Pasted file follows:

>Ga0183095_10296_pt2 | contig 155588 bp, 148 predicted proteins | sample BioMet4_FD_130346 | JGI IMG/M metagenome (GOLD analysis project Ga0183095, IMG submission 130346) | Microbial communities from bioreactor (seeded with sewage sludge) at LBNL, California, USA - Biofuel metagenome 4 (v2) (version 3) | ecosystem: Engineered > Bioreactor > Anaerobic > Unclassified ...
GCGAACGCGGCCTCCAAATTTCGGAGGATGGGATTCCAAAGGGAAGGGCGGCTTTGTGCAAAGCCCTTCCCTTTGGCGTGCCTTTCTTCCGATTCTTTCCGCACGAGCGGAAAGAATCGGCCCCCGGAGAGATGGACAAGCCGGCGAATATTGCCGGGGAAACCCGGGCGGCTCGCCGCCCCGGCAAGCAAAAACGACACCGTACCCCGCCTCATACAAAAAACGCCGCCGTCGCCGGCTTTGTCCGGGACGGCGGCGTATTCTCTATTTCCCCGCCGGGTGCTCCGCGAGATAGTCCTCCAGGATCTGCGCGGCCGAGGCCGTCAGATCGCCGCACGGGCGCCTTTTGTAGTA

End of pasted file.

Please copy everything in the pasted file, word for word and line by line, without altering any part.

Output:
>Ga0183095_10296_pt2 | contig 155588 bp, 148 predicted proteins | sample BioMet4_FD_130346 | JGI IMG/M metagenome (GOLD analysis project Ga0183095, IMG submission 130346) | Microbial communities from bioreactor (seeded with sewage sludge) at LBNL, California, USA - Biofuel metagenome 4 (v2) (version 3) | ecosystem: Engineered > Bioreactor > Anaerobic > Unclassified ...
GCGAACGCGGCCTCCAAATTTCGGAGGATGGGATTCCAAAGGGAAGGGCGGCTTTGTGCAAAGCCCTTCCCTTTGGCGTGCCTTTCTTCCGATTCTTTCCGCACGAGCGGAAAGAATCGGCCCCCGGAGAGATGGACAAGCCGGCGAATATTGCCGGGGAAACCCGGGCGGCTCGCCGCCCCGGCAAGCAAAAACGACACCGTACCCCGCCTCATACAAAAAACGCCGCCGTCGCCGGCTTTGTCCGGGACGGCGGCGTATTCTCTATTTCCCCGCCGGGTGCTCCGCGAGATAGTCCTCCAGGATCTGCGCGGCCGAGGCCGTCAGATCGCCGCACGGGCGCCTTTTGTAGTA